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Screenless video describes systems for transmitting visual information from a video source without the use of a screen. Screenless computing systems can be divided into three groups: Visual Image, Retinal Direct, and Synaptic Interface.


  • Visual image 1
  • Retinal display 2
  • Synaptic interface 3
  • See also 4
  • References 5

Visual image

Visual Image screenless display includes any image that the eye can perceive. The most common example of Visual Image screenless display is a hologram. Arguably, virtual reality goggles (which consist of two small screens but are nonetheless sufficiently different from traditional computer screens to be considered screenless) and heads-up display in airplanes (which display images on the clear cockpit window) also are included in Visual Image category.[1] In all of these cases, light is reflected off some intermediate object (hologram, LCD panel, or cockpit window) before it reaches the retina. In the case of LCD panels the light is refracted from the back of the panel, but is nonetheless a reflected source. Google has proposed a similar system to replace the screens of tablet computers and smartphones.[2]

Retinal display

Virtual retinal display systems are a class of screenless displays in which images are projected directly onto the retina. They are distinguished from visual image systems because light is not reflected from some intermediate object onto the retina, it is instead projected directly onto the retina. Retinal Direct systems, once marketed, hold out the promise of extreme privacy when computing work is done in public places because most snooping relies on viewing the same light as the person who is legitimately viewing the screen, and retinal direct systems send light only into the pupils of their intended viewer.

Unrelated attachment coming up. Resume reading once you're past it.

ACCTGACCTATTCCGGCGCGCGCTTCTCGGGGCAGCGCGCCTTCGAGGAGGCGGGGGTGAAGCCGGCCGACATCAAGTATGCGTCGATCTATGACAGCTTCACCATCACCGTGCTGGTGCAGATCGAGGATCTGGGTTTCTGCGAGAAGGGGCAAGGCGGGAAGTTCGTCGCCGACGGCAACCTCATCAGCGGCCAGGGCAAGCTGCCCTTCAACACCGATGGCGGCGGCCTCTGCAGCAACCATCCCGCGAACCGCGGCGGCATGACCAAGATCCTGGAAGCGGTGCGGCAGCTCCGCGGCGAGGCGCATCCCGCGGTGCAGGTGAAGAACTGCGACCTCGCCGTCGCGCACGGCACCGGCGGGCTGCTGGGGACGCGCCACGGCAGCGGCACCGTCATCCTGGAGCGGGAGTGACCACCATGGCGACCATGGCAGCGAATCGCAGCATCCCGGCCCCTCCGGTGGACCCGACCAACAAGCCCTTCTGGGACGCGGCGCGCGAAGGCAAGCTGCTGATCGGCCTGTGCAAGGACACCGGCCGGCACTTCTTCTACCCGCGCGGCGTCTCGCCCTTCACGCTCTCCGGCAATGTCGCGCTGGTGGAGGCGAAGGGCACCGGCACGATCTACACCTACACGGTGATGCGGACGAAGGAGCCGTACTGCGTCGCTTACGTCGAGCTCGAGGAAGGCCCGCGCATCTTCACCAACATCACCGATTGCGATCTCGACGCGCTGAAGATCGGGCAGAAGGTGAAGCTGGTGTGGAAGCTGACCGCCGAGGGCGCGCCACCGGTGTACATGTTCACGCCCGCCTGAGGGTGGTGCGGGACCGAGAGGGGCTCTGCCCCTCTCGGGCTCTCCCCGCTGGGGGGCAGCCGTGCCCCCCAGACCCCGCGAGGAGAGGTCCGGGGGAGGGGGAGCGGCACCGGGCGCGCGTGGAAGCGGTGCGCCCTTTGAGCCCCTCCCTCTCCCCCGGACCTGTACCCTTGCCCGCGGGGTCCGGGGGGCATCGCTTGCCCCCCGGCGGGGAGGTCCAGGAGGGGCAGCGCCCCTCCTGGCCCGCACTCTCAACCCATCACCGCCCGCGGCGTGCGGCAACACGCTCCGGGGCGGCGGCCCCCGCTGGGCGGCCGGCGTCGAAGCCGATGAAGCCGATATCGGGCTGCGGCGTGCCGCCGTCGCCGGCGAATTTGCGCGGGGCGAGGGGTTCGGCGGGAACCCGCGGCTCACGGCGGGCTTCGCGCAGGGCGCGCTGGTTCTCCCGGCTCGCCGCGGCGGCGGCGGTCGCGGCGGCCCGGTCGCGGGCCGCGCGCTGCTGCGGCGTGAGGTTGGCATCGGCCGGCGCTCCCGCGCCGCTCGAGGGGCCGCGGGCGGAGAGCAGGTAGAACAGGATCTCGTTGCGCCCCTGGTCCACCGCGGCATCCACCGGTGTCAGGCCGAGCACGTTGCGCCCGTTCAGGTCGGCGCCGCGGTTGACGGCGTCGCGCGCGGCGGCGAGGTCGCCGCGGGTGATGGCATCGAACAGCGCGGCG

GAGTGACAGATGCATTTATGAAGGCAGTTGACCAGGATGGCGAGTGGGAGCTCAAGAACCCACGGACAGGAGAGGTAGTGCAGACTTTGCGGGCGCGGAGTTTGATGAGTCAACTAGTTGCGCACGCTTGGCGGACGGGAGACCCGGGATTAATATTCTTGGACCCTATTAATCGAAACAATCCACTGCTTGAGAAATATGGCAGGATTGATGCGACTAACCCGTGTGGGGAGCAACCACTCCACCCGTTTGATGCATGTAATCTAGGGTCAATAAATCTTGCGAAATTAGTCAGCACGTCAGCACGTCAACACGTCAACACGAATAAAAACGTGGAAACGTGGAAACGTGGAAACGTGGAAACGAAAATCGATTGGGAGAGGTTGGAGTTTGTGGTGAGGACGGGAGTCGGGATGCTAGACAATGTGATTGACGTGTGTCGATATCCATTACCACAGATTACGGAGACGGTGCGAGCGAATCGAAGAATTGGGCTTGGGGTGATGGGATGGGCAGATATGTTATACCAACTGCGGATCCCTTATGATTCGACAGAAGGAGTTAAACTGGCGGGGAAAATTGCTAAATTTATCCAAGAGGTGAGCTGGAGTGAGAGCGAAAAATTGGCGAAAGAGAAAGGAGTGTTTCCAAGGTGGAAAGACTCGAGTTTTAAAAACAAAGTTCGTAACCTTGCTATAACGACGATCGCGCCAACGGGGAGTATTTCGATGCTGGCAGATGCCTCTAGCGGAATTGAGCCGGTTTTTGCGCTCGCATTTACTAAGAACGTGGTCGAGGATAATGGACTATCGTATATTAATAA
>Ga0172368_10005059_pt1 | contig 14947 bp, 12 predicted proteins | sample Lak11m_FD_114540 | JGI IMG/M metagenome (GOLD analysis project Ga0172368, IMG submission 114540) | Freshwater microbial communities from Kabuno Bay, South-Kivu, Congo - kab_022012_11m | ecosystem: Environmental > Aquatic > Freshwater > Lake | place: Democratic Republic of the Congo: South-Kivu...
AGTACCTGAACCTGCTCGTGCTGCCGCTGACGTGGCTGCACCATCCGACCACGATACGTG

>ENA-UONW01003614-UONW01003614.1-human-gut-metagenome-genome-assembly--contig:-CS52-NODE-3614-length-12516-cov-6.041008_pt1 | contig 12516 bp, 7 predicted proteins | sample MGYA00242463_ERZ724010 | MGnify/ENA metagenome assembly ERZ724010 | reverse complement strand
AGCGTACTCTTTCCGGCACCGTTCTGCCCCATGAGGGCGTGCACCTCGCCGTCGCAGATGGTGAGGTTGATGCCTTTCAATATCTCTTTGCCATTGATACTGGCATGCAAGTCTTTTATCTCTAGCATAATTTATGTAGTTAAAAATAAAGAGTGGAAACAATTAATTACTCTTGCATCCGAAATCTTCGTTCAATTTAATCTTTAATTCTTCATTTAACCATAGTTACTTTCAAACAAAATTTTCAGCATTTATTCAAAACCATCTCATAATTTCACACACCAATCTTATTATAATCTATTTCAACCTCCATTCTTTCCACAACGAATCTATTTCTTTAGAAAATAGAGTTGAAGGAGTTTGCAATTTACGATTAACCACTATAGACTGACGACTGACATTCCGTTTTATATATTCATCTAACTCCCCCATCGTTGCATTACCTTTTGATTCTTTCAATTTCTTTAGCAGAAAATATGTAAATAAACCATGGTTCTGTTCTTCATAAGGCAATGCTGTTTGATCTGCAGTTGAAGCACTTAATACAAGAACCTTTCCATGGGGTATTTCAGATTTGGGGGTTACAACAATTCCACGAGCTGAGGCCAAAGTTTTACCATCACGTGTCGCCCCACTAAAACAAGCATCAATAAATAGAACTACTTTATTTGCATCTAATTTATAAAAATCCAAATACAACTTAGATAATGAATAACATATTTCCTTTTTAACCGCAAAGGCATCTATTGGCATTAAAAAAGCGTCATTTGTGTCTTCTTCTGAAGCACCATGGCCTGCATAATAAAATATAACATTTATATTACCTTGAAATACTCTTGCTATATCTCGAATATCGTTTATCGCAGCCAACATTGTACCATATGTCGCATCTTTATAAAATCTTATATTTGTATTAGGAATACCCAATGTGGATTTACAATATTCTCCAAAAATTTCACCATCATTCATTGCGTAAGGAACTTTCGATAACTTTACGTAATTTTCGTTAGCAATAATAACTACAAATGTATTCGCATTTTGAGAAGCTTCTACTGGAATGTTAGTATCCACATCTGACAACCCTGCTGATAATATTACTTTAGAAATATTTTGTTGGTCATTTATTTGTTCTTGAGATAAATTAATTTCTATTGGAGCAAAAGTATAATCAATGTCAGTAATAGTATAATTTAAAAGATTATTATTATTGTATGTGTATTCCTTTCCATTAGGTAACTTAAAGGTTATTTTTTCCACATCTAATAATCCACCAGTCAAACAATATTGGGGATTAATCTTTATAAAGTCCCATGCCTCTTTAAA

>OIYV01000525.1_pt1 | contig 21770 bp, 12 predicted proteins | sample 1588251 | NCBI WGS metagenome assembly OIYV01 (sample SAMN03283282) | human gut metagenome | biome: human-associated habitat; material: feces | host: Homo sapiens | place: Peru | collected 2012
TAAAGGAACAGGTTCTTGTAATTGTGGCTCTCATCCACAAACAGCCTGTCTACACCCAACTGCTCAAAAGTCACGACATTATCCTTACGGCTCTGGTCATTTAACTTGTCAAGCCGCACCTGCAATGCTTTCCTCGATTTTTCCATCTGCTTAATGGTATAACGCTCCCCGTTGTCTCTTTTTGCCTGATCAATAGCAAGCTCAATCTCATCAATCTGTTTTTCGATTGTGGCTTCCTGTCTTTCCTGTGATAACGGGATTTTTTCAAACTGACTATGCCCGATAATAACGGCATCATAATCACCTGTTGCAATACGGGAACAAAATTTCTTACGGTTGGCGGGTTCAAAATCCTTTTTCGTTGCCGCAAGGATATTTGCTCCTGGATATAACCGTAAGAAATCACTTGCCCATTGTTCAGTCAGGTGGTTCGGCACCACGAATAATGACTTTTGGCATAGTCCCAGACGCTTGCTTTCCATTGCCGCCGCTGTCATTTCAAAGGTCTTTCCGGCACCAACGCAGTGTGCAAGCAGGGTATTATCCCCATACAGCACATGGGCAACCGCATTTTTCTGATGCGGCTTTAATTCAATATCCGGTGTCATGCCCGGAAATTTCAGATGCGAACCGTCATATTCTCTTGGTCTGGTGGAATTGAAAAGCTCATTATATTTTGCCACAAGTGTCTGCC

Synaptic interface

Synaptic Interface screenless video does not use light at all. Visual information completely bypasses the eye and is transmitted directly to the brain. While such systems have only been implemented in humans in rudimentary form - for example, displaying single Braille characters to blind people - success has been achieved in sampling usable video signals from the biological eyes of a living horseshoe crab through their optic nerves, and in sending video signals from electronic cameras into the creatures' brains using the same method.

See also


  2. ^ Behind the Google Goggles, Virtual Reality By NICK BILTON, New York Times, February 22, 2012
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